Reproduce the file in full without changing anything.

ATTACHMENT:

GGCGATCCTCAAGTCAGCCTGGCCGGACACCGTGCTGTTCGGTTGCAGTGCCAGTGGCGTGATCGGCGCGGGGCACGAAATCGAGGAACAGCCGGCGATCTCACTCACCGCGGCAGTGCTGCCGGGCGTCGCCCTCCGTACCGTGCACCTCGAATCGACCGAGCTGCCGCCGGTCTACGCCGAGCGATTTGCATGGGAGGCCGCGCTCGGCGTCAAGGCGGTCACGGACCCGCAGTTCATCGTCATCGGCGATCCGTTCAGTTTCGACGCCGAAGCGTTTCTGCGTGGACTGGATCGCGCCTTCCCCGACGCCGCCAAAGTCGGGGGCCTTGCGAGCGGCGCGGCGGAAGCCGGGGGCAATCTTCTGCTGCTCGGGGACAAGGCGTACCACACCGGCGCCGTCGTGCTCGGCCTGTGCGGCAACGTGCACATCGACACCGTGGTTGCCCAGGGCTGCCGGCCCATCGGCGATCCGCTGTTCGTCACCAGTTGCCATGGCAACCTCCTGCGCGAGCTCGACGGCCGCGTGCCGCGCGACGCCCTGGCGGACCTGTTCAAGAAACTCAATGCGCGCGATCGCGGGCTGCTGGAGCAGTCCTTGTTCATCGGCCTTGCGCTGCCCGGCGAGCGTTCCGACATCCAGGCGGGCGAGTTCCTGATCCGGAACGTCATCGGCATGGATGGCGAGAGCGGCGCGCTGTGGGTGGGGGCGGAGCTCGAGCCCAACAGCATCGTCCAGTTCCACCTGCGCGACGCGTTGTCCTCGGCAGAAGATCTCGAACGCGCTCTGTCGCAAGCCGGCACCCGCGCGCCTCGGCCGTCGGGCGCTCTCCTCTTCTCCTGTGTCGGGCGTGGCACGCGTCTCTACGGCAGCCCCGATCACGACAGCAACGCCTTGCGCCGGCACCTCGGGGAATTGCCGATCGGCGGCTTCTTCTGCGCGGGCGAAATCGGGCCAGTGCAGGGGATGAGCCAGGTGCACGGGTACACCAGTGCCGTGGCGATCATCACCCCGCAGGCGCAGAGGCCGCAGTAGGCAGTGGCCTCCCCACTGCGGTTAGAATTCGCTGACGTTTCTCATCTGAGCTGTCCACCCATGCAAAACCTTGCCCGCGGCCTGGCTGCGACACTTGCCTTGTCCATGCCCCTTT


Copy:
GGCGATCCTCAAGTCAGCCTGGCCGGACACCGTGCTGTTCGGTTGCAGTGCCAGTGGCGTGATCGGCGCGGGGCACGAAATCGAGGAACAGCCGGCGATCTCACTCACCGCGGCAGTGCTGCCGGGCGTCGCCCTCCGTACCGTGCACCTCGAATCGACCGAGCTGCCGCCGGTCTACGCCGAGCGATTTGCATGGGAGGCCGCGCTCGGCGTCAAGGCGGTCACGGACCCGCAGTTCATCGTCATCGGCGATCCGTTCAGTTTCGACGCCGAAGCGTTTCTGCGTGGACTGGATCGCGCCTTCCCCGACGCCGCCAAAGTCGGGGGCCTTGCGAGCGGCGCGGCGGAAGCCGGGGGCAATCTTCTGCTGCTCGGGGACAAGGCGTACCACACCGGCGCCGTCGTGCTCGGCCTGTGCGGCAACGTGCACATCGACACCGTGGTTGCCCAGGGCTGCCGGCCCATCGGCGATCCGCTGTTCGTCACCAGTTGCCATGGCAACCTCCTGCGCGAGCTCGACGGCCGCGTGCCGCGCGACGCCCTGGCGGACCTGTTCAAGAAACTCAATGCGCGCGATCGCGGGCTGCTGGAGCAGTCCTTGTTCATCGGCCTTGCGCTGCCCGGCGAGCGTTCCGACATCCAGGCGGGCGAGTTCCTGATCCGGAACGTCATCGGCATGGATGGCGAGAGCGGCGCGCTGTGGGTGGGGGCGGAGCTCGAGCCCAACAGCATCGTCCAGTTCCACCTGCGCGACGCGTTGTCCTCGGCAGAAGATCTCGAACGCGCTCTGTCGCAAGCCGGCACCCGCGCGCCTCGGCCGTCGGGCGCTCTCCTCTTCTCCTGTGTCGGGCGTGGCACGCGTCTCTACGGCAGCCCCGATCACGACAGCAACGCCTTGCGCCGGCACCTCGGGGAATTGCCGATCGGCGGCTTCTTCTGCGCGGGCGAAATCGGGCCAGTGCAGGGGATGAGCCAGGTGCACGGGTACACCAGTGCCGTGGCGATCATCACCCCGCAGGCGCAGAGGCCGCAGTAGGCAGTGGCCTCCCCACTGCGGTTAGAATTCGCTGACGTTTCTCATCTGAGCTGTCCACCCATGCAAAACCTTGCCCGCGGCCTGGCTGCGACACTTGCCTTGTCCATGCCCCTTT